On that day, May 3, 1968, I was a Marine Corps reconnaissance scout in South Vietnam, and the Paris Peace Accords ending the war, at least for us, would not come about until early 1973.
It is not surprising that it took so long to broker an end to the war, when one looks at the obstacles that had to be hurdled just to get started. For example, it took 34 days of talks to decide that Paris should be the site of the talks. And some infamous table talks had to occur before they decided on the shape of the conference table.
Meanwhile, back in South Vietnam in 1968, my recon team and I were running four- and five-day patrols in the Annamite Mountains, trying to locate enemy troop movements and encampments. For supposedly being so beaten down during the 1968 Tet Offensive, the North Vietnamese Army sure did have plenty of troops in the hills and mountains we patrolled. While we tried to gather intelligence on enemy strength, weapons and equipment, we often ran face-to-face into NVA soldiers and had to fight our way out of some crazy close calls.
It was an exciting year, followed closely by another year in South Vietnam, mostly as a communicator at the American Embassy in Saigon. And then the Corps gave me dream orders out of the Vietnam war zone – to Paris, France.
My assignment as a Marine security guard at the American Embassy in Paris came a couple of years into the Paris peace talks. David K.E. Bruce was the chief United States delegate to the talks. To us Marines – and everyone at the embassy and, I guess, in the State Department – he was Ambassador Bruce, our ambassador to the peace talks.
I arrived in Paris in the early spring of 1970 and found that we had a lot more Marines there than were at most of our other embassies, except for Saigon, because we provided security for additional U.S. agencies, such as the Office of Economic and Cultural Development, the United States Information Service, and more. However, our biggest additional commitment was security for the U.S. delegation to the peace talks. We called it the U.S. Mission to the Paris Peace Talks, as I remember it, which was housed in an attached building, connected to the main chancery. As embassy Marines, our number one priority was the security of classified information, followed by the protection of American lives and property. For the peace talks delegation, that meant we were responsible for the security of classified materiel in all the delegation offices and at the site of the peace talks at the old Majestic Hotel in Paris.
I got the impression that the talks were not going well when I got there. Nevertheless, the delegations sat down together at the table in the Majestic every Thursday.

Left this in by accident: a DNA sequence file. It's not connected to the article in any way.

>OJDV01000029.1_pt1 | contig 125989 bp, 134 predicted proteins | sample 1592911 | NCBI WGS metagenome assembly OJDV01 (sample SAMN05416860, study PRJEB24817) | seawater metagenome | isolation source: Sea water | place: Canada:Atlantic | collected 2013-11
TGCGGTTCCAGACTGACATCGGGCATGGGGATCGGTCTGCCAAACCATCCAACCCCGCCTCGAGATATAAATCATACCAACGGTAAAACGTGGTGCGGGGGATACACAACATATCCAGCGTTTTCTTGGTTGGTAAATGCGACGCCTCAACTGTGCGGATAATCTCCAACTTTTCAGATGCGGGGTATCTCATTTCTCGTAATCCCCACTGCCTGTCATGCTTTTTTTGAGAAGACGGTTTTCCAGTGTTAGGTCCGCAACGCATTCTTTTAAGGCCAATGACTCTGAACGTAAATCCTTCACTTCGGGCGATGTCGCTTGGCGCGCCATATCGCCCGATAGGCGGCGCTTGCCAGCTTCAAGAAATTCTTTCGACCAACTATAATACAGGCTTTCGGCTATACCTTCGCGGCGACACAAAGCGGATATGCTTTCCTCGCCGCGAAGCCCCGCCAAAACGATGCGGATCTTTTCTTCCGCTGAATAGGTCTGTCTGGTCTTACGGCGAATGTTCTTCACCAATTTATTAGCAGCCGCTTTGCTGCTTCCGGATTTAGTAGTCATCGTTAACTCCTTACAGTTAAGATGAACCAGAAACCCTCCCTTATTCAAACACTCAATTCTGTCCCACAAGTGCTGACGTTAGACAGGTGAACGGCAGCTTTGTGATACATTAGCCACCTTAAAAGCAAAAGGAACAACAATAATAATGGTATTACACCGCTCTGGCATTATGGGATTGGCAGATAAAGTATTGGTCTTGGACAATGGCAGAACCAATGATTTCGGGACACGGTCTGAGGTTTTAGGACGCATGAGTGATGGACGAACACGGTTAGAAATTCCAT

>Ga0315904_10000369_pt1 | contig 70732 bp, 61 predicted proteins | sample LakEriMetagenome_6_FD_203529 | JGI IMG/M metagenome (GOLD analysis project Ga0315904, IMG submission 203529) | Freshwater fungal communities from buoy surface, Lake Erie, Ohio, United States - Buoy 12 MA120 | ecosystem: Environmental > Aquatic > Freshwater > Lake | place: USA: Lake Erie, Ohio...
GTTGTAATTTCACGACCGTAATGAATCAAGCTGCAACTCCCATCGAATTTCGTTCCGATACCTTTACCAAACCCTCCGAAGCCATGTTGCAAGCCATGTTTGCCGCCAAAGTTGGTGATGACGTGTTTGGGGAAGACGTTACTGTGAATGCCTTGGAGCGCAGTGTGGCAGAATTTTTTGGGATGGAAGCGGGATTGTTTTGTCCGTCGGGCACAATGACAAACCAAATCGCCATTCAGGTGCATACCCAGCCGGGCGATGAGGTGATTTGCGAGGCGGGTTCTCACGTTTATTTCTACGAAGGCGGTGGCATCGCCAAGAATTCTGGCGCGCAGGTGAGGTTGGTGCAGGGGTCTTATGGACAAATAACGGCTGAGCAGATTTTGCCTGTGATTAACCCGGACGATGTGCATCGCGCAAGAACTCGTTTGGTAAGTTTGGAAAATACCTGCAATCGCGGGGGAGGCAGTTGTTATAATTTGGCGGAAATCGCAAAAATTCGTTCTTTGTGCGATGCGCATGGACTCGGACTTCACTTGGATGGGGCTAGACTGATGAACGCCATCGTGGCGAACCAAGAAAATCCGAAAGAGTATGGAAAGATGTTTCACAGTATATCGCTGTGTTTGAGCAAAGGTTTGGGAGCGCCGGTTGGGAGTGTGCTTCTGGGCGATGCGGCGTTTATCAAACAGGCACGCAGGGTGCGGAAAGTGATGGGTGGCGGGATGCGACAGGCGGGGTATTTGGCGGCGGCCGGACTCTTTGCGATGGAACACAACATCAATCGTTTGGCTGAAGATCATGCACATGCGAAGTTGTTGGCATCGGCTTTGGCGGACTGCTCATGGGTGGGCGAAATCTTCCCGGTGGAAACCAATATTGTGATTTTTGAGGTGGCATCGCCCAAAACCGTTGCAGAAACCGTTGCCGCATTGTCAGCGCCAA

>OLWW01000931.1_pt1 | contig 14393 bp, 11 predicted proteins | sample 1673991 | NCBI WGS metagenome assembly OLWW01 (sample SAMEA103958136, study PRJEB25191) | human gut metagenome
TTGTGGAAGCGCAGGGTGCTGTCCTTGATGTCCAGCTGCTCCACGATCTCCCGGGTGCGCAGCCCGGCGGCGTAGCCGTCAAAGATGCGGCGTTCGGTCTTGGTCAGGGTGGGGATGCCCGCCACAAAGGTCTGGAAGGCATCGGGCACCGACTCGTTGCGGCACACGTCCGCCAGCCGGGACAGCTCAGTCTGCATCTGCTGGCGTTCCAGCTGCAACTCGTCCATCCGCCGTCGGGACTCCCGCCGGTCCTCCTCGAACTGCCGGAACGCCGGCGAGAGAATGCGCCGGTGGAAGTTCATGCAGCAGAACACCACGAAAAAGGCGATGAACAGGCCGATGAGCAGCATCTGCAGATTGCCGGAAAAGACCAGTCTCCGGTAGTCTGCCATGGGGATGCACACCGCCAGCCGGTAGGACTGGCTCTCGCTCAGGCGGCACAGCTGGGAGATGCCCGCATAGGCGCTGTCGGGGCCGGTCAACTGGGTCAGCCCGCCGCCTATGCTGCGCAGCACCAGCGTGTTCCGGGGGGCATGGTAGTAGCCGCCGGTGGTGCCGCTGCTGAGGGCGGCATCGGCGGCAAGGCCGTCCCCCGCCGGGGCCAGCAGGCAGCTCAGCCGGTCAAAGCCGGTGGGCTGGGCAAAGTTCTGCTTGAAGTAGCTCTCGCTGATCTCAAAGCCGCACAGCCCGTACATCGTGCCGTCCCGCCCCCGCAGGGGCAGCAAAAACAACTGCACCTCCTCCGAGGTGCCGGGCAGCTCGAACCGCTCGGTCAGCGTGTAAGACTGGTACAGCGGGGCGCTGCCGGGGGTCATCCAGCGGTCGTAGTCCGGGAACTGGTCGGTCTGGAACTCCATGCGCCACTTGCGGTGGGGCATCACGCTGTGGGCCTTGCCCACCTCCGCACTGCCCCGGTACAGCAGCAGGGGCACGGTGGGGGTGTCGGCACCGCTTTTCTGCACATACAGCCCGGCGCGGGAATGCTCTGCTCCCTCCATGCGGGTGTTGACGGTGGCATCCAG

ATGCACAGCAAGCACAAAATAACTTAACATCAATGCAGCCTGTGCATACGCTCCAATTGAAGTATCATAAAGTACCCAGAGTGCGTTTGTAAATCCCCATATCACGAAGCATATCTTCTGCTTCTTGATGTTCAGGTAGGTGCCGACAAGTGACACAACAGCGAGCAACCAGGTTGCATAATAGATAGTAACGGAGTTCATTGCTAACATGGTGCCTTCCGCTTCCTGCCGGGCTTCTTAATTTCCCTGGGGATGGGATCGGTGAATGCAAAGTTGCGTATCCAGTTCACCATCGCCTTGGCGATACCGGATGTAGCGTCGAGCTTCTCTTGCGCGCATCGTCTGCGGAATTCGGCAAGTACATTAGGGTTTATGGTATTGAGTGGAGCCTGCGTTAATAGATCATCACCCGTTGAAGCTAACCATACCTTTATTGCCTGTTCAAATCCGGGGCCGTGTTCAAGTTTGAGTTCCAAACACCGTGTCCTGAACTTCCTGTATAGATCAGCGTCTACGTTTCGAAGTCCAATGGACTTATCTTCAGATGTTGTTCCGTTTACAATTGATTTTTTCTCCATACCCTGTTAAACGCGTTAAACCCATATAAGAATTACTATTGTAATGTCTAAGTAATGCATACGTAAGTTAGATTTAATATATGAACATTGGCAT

Outside the peace talks chamber were four desks – two for the Marines and two for the other guys, one North Vietnamese and one representing the National Liberation Front (or the Provisional Revolutionary Government of South Vietnam). The peace talks might have gone quicker if it had been left to the U.S. Marines and our counterparts outside those chamber doors. Then again, maybe not. An air of peace, love and harmony certainly did not exist between the gyrenes and those other fellas.
I remember Ambassador Bruce as a distinguished gentleman. I waltzed into his office one evening to make sure no classified materials were left unsecured and was surprised to see him there, working after hours. While I apologized for intruding, he said he was just finishing up work so that he could get of my way. He was diplomatic even to Sgt. Griggs.
Unfortunately, Ambassador Bruce faced health challenges and turned the reins over to his deputy chief of delegation, Philip C. Habib. So, Ambassador Habib took charge, and I think I interrupted him a time or two also.
Ambassador Habib remained at the helm as the acting chief delegate until the summer of 1971. On July 28, President Richard Nixon appointed William J. Porter as chief delegate to the Paris peace talks.
Before the end of the year, I departed beautiful Paris with orders to Camp Lejeune, N.C. Could it be I interrupted Ambassador Porter one too many times? Let me think. Nah!
I was still at Camp Lejeune when the Paris Peace Accords were finally negotiated and signed on Jan. 27, 1973. I recall that I was most happy that our prisoners of war in North Vietnam were finally coming home. I had no visions of the coming collapse of South Vietnam two years later.
A better peace treaty could have been had, one without the stipulation that North Vietnamese troops could remain in the south. Yet, the fall of Saigon still would have played out in the end.
Debating the Paris Peace Accords would be almost as painful as debating America's Vietnam War.